Industrial Real Estate Market On A Tear

November 18, 2021

The U.S. industrial market set new records across multiple key performance indicators, according to Transwestern’s third quarter U.S. Industrial Market report. Over 540 million square feet of net absorption was reported over the last four quarters, making it the first time in history that occupancy has increased by more than 500 million square feet year over year. The third quarter saw net absorption of 158.8 million square feet, the largest quarterly growth since 2008.

Asking rents increased to $7.11 per square foot in the third quarter, with more than one-third of the 44 tracked markets reporting double-digit percentage growth year over year. It marked the first time the average asking rent for industrial space in the U.S. surpassed $7.00 per square foot, increasing from $6.98 per square foot during the previous quarter.

“We expect continued elevated net absorption as pre-leased construction projects are delivered to the market,” said Matthew Dolly, Research Director at Transwestern. “Further, the boost in rents is making redevelopment opportunities more feasible, which will benefit both core and expanding markets such as Savannah, Austin and Pennsylvania's Lehigh Valley.”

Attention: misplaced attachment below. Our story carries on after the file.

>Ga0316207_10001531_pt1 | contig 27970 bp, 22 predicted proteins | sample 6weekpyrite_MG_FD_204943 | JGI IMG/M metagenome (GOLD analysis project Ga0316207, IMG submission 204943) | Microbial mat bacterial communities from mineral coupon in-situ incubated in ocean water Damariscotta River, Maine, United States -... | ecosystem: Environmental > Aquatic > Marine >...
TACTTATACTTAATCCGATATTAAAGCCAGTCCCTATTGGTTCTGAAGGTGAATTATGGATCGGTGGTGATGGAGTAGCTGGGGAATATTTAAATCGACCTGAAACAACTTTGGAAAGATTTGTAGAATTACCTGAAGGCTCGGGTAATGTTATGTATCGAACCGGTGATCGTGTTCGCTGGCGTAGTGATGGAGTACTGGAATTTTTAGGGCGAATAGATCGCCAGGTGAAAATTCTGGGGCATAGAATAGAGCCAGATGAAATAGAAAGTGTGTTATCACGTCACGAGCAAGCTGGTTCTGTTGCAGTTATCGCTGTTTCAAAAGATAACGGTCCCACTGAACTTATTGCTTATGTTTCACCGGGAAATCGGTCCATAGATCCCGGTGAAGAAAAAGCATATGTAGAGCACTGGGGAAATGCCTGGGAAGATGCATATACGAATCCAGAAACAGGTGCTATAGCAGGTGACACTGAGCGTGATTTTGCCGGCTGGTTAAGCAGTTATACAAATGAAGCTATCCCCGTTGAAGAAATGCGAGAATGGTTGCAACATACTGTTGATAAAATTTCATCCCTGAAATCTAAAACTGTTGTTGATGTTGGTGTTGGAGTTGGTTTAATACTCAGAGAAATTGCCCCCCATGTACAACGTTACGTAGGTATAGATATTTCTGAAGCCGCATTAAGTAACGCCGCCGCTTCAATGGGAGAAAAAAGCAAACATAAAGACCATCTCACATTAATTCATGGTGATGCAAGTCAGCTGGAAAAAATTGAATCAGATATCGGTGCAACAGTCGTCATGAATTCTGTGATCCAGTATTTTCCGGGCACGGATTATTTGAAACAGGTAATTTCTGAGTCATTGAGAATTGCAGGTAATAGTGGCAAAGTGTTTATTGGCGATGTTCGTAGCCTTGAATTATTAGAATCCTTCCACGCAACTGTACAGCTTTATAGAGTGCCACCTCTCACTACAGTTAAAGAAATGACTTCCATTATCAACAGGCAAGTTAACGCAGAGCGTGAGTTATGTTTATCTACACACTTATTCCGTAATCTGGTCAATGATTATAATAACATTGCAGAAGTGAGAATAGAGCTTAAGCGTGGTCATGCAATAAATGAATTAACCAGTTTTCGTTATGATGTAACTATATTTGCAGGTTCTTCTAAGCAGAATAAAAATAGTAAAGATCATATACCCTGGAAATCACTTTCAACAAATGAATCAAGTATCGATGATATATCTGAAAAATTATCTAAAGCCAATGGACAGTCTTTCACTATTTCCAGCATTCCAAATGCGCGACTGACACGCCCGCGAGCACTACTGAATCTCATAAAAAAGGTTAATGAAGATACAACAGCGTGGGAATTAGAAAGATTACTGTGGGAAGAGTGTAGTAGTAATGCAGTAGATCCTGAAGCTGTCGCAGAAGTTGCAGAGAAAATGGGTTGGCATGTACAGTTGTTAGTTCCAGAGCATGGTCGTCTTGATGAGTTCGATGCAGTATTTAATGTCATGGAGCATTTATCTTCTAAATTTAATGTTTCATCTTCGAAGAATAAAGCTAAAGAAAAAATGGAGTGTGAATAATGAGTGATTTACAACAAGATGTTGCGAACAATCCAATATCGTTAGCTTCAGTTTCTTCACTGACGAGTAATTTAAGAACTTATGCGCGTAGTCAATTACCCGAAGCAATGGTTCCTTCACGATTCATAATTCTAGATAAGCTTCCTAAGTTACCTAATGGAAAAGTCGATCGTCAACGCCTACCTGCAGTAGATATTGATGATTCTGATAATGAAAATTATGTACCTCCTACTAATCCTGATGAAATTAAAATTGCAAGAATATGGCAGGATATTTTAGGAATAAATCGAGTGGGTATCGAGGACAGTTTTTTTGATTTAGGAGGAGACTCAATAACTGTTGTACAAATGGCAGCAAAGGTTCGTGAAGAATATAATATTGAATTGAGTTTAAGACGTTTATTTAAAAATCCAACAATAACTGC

Currently there is 636.6 million square feet of industrial space under construction nationally, nearly double the volume five years ago. Approximately 27% of this space is concentrated in six markets: Dallas, Phoenix, Atlanta, the Inland Empire, Chicago and Philadelphia. When measured as a percentage of existing stock, the construction pipeline signals future expansion heavily concentrated in the Sunbelt.

Continuing the downward trend of the prior three periods, the national vacancy rate dropped to 4.7% in the third quarter. The Inland Empire, Los Angeles, Orange County and New Jersey – markets situated near the country’s largest ports – posted vacancy below 3%, underscoring the need for creative property strategies for both owners and users of industrial space.

“The fourth quarter will further test the resiliency of the industrial sector, as ongoing supply chain issues will be exasperated during what is anticipated to be a strong holiday spending season, and could slow new and in-progress industrial projects,” Dolly said. “It is likely that e-commerce activity will only intensify over the coming quarters, increasing the attractiveness of properties in regions that have traditionally been considered secondary industrial markets.”

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